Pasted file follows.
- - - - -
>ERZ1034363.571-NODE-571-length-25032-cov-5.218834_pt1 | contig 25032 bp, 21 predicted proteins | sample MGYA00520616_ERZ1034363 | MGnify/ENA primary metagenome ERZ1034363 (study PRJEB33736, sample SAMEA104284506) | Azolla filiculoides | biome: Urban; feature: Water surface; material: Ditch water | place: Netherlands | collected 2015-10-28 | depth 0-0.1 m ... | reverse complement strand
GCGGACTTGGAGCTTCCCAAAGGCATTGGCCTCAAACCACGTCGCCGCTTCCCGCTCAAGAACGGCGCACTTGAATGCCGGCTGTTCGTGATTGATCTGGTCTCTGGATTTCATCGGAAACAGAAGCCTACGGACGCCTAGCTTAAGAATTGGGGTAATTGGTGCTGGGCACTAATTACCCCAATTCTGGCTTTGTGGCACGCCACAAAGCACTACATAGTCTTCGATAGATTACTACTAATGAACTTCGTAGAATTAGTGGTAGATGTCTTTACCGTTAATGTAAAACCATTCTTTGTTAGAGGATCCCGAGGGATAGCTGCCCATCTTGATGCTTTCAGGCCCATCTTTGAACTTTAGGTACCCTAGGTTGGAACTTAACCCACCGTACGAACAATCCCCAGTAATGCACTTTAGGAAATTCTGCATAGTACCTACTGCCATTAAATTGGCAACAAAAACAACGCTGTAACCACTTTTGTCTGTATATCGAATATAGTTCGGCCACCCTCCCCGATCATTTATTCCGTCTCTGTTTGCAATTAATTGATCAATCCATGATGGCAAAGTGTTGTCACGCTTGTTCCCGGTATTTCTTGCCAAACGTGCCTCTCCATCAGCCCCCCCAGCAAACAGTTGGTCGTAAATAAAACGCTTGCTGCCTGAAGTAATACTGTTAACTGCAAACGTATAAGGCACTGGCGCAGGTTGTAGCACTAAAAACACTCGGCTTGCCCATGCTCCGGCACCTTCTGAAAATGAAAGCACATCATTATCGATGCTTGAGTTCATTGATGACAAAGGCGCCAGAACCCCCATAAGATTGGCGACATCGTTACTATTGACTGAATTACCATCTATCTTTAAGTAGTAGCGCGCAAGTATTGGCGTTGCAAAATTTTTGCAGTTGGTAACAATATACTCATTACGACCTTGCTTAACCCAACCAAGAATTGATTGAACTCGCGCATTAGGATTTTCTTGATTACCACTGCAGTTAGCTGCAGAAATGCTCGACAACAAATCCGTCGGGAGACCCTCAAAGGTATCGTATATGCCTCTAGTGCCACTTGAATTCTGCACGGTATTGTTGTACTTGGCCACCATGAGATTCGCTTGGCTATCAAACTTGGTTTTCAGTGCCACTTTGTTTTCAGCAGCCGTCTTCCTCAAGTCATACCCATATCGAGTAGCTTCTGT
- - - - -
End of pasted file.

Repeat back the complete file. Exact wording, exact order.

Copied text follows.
>ERZ1034363.571-NODE-571-length-25032-cov-5.218834_pt1 | contig 25032 bp, 21 predicted proteins | sample MGYA00520616_ERZ1034363 | MGnify/ENA primary metagenome ERZ1034363 (study PRJEB33736, sample SAMEA104284506) | Azolla filiculoides | biome: Urban; feature: Water surface; material: Ditch water | place: Netherlands | collected 2015-10-28 | depth 0-0.1 m ... | reverse complement strand
GCGGACTTGGAGCTTCCCAAAGGCATTGGCCTCAAACCACGTCGCCGCTTCCCGCTCAAGAACGGCGCACTTGAATGCCGGCTGTTCGTGATTGATCTGGTCTCTGGATTTCATCGGAAACAGAAGCCTACGGACGCCTAGCTTAAGAATTGGGGTAATTGGTGCTGGGCACTAATTACCCCAATTCTGGCTTTGTGGCACGCCACAAAGCACTACATAGTCTTCGATAGATTACTACTAATGAACTTCGTAGAATTAGTGGTAGATGTCTTTACCGTTAATGTAAAACCATTCTTTGTTAGAGGATCCCGAGGGATAGCTGCCCATCTTGATGCTTTCAGGCCCATCTTTGAACTTTAGGTACCCTAGGTTGGAACTTAACCCACCGTACGAACAATCCCCAGTAATGCACTTTAGGAAATTCTGCATAGTACCTACTGCCATTAAATTGGCAACAAAAACAACGCTGTAACCACTTTTGTCTGTATATCGAATATAGTTCGGCCACCCTCCCCGATCATTTATTCCGTCTCTGTTTGCAATTAATTGATCAATCCATGATGGCAAAGTGTTGTCACGCTTGTTCCCGGTATTTCTTGCCAAACGTGCCTCTCCATCAGCCCCCCCAGCAAACAGTTGGTCGTAAATAAAACGCTTGCTGCCTGAAGTAATACTGTTAACTGCAAACGTATAAGGCACTGGCGCAGGTTGTAGCACTAAAAACACTCGGCTTGCCCATGCTCCGGCACCTTCTGAAAATGAAAGCACATCATTATCGATGCTTGAGTTCATTGATGACAAAGGCGCCAGAACCCCCATAAGATTGGCGACATCGTTACTATTGACTGAATTACCATCTATCTTTAAGTAGTAGCGCGCAAGTATTGGCGTTGCAAAATTTTTGCAGTTGGTAACAATATACTCATTACGACCTTGCTTAACCCAACCAAGAATTGATTGAACTCGCGCATTAGGATTTTCTTGATTACCACTGCAGTTAGCTGCAGAAATGCTCGACAACAAATCCGTCGGGAGACCCTCAAAGGTATCGTATATGCCTCTAGTGCCACTTGAATTCTGCACGGTATTGTTGTACTTGGCCACCATGAGATTCGCTTGGCTATCAAACTTGGTTTTCAGTGCCACTTTGTTTTCAGCAGCCGTCTTCCTCAAGTCATACCCATATCGAGTAGCTTCTGT